After receiving estimates to reroof the covered bridge that range from $8,775 to $74,904, the Waitsfield Select Board decided to postpone any roof work on the bridge until next spring.
As part of the extensive Bridge Street and covered bridge project that has been under way since May and which has involved closing the bridge and the street, the contractor, Alpine Construction, was to install a shingle roof on the new pedestrian bridge for $14,575.
Last month, the organizers of the Bricks for Bridge Street beautification project asked the select board to consider repairing the roof of the covered bridge and exploring whether the entire roof could be reshingled or possibly reroofed in metal.
The board sought quotes for the project and reviewed them at this week’s September 28 select board meeting. The low bid, a metal roof for $8,775, did not include stripping off the old shingles and staging for the installation of a new roof, which could cost between $28,000 and $30,000 based on the other bids.
The high bid, for $74,904 from Alpine Construction, was for shingling the body of the bridge roof in addition to the $14,575 for shingling the pedestrian walkway roof – a total of $89,479 for the entire roof.
The third bid the town received was for $58,118 for a metal roof and $70,869 for a shingle roof.
Given estimates, the board opted to instruct Alpine Construction to cover the pedestrian walkway with ice and water shield and put off the roofing project until the spring. Town administrator Valerie Capels told the board that the town can apply for a grant to help with the costs of reroofing the covered bridge.
TIMING AND COST
At this week’s meeting, project engineer Chris Kaufman was present to discuss the project timing and cost overruns with the select board. The original Alpine Construction bid was $919,554. There were additional costs associated with change orders as well as costs associated with additional work caused by ledge and grade issues and the need to shore up the abutment’s wing walls. The revised Alpine Construction cost estimate is $1,024,624 and Kaufman put that revised cost estimate at $998,672.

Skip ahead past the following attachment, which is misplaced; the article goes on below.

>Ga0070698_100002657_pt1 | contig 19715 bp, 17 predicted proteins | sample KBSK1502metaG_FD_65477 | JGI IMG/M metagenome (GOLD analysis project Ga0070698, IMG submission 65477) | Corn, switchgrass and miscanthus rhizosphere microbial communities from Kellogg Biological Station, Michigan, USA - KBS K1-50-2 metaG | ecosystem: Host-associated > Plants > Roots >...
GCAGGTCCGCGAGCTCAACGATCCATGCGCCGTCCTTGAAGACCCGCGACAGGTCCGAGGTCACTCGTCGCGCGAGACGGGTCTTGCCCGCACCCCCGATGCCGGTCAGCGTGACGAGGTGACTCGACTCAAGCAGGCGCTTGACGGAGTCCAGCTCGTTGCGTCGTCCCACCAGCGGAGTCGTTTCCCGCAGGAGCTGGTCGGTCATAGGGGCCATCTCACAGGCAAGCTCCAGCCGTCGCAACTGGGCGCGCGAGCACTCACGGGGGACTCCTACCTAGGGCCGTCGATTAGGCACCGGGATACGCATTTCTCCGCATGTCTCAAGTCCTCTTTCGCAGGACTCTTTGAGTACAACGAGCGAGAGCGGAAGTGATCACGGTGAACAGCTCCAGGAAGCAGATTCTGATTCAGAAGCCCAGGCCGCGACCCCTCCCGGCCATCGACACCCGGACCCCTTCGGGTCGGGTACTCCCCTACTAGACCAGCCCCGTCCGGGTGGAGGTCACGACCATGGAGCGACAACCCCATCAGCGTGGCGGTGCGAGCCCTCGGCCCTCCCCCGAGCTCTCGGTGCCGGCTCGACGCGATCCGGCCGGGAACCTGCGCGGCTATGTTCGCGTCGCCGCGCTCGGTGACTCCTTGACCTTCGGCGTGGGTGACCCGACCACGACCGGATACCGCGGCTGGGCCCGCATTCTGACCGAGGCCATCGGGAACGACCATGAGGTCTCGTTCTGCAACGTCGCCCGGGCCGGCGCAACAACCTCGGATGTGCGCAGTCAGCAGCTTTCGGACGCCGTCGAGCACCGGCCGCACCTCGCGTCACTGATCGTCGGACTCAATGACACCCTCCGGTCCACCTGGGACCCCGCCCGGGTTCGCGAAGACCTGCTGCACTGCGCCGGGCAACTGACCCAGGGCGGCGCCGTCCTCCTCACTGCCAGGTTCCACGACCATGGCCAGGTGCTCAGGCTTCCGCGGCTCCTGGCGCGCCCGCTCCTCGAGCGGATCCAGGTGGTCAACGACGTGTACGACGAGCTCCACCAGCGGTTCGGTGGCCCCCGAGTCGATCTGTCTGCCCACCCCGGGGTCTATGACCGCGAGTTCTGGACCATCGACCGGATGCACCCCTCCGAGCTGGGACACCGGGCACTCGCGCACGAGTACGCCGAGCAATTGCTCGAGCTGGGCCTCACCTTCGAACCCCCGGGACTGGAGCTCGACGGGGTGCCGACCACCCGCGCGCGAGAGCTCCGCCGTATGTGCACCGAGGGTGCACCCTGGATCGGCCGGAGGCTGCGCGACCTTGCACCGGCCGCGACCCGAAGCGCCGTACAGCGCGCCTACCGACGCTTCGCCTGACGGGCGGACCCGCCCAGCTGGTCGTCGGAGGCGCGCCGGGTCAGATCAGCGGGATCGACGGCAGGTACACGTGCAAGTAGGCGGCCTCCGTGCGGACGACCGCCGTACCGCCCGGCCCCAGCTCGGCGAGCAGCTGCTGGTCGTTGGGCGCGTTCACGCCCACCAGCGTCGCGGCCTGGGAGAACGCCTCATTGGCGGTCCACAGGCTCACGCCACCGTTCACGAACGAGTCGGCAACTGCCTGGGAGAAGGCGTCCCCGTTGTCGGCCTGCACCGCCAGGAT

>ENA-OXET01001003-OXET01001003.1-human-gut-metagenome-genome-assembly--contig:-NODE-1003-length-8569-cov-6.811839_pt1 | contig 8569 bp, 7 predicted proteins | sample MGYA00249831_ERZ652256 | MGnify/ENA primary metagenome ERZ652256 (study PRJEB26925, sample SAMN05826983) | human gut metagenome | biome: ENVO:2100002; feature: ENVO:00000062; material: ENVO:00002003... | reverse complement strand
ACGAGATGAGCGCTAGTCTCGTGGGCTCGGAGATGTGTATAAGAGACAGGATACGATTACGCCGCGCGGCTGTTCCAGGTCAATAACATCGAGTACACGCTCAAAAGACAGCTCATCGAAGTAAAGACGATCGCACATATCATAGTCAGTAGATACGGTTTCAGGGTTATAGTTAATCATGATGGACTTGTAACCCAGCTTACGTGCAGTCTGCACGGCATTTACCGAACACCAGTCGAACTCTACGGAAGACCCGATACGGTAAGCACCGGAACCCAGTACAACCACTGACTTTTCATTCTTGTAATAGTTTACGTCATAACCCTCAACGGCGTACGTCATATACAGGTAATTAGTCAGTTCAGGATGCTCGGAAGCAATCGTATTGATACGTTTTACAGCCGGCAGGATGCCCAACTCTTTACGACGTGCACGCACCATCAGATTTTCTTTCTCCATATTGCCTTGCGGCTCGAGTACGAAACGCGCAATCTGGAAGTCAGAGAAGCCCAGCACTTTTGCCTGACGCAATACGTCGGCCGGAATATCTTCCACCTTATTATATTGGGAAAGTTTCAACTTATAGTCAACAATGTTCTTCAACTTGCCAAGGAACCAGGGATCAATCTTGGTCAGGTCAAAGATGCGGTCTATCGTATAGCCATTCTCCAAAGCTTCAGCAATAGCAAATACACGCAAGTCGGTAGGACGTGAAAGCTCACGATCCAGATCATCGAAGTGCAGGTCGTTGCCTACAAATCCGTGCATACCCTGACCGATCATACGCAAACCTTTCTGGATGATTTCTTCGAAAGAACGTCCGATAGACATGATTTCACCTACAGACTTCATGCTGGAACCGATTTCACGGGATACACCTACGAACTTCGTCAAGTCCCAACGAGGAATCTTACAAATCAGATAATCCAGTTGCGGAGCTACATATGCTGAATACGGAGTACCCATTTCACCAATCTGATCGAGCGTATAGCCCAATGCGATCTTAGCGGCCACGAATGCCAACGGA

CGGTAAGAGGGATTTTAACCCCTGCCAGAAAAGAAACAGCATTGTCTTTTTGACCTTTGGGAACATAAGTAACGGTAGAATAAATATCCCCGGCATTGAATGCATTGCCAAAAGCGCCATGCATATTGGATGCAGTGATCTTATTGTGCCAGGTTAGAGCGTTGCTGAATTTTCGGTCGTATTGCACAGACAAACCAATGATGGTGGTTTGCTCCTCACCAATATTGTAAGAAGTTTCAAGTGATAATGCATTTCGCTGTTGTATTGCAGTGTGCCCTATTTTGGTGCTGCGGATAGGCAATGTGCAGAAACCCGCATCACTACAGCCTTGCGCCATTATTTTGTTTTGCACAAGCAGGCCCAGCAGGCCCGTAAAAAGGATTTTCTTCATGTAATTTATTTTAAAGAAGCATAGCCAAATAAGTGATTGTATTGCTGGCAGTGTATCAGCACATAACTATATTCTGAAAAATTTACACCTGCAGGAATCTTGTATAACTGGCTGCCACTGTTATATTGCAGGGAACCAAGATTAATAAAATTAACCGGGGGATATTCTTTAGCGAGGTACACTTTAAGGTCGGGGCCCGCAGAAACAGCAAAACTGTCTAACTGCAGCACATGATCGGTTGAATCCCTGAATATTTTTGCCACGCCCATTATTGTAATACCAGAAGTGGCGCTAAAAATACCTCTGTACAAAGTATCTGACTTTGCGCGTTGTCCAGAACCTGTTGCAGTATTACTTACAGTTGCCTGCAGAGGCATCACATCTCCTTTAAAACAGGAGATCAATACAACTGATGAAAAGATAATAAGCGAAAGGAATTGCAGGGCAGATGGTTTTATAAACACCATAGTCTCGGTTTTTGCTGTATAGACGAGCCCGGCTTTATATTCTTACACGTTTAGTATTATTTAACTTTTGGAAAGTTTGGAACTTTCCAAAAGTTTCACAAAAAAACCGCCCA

“Either way, you’re between $79,118 and $105,070 in cost overruns,” he said.
Asked to explain some of the drivers of the cost overruns, Kaufman detailed the removal of an underground pipe on Bridge Street that was not originally to be removed. The real issue, he said, was the abutments.
“Once we dug around in there and realized we could not build them as anticipated because of the ledge, it required an extension of wing wall,” he said.
Capels will be applying for a grant to cover the additional costs and said she is fairly confident the town will receive additional funds.
Kaufman provided the select board with an update on the schedule for completing the project – which was to have happened by the middle of this month. There are issues with the timing due to the grading around the abutments.
“Why are there issues with the elevations? Didn’t the original engineers shoot elevations as their first job?” asked board member Kari Dolan.
“I don’t know what the first engineers, Dubois and King, did,” Kaufman said.
“That’s a good question for Dubois and King,” Dolan responded.
The final concrete pour for the abutments is scheduled to take place October 22 and then it has to cure for five to seven days before it can be backfilled. The entire process remains very weather dependent, Kaufman said.
The pedestrian walkway is to be installed today, October 1 (and spectators may enjoy the sight of the walkway being installed in two pieces via crane), but is also weather dependent as the utility lines must be moved to accommodate the installation.
“The bridge work will get done by late October or early November, but you may not be able to pave this year. To get everything to drain correctly, you have to pave up to David Sellers’ property. The rest would have to be hardpack,” Kaufman explained.
“Alpine Construction says the bridge will stay closed until the project is done. They are fine with opening the street if the paving gets up to Sellers’. Our window is really tight. We need to prepare for that potential,” he added.
SELLING MORE BRICKS
The board also heard from Barbra Gulisano, one of the organizers of the Bridge Street beautification work. Gulisano’s group raised funds to purchase and install decorative, engraved bricks as well as plain bricks to accent the sidewalks on both sides of the street, as well as funds to purchase and install streetlights and benches. Gulisano told the board that right now they are purchasing bricks to replace some of the engraved bricks which broke during transit and are selling a limited number of additional bricks to round out that order.
She and her fellow organizers AnneMarie DeFreest and Marta Marble will be reopening their larger fundraising campaign to run through the fall and winter so that they can create engraved and plain brick accents on the small deck-like areas that the abutments and wing walls created.
They hope to install one to two streetlights that match those on Bridge Street on the far side of the covered bridge and want to install one swing on each deck area, similar to those on the Burlington waterfront.
They are also working with the town on making sure all the railings on Bridge Street are the same.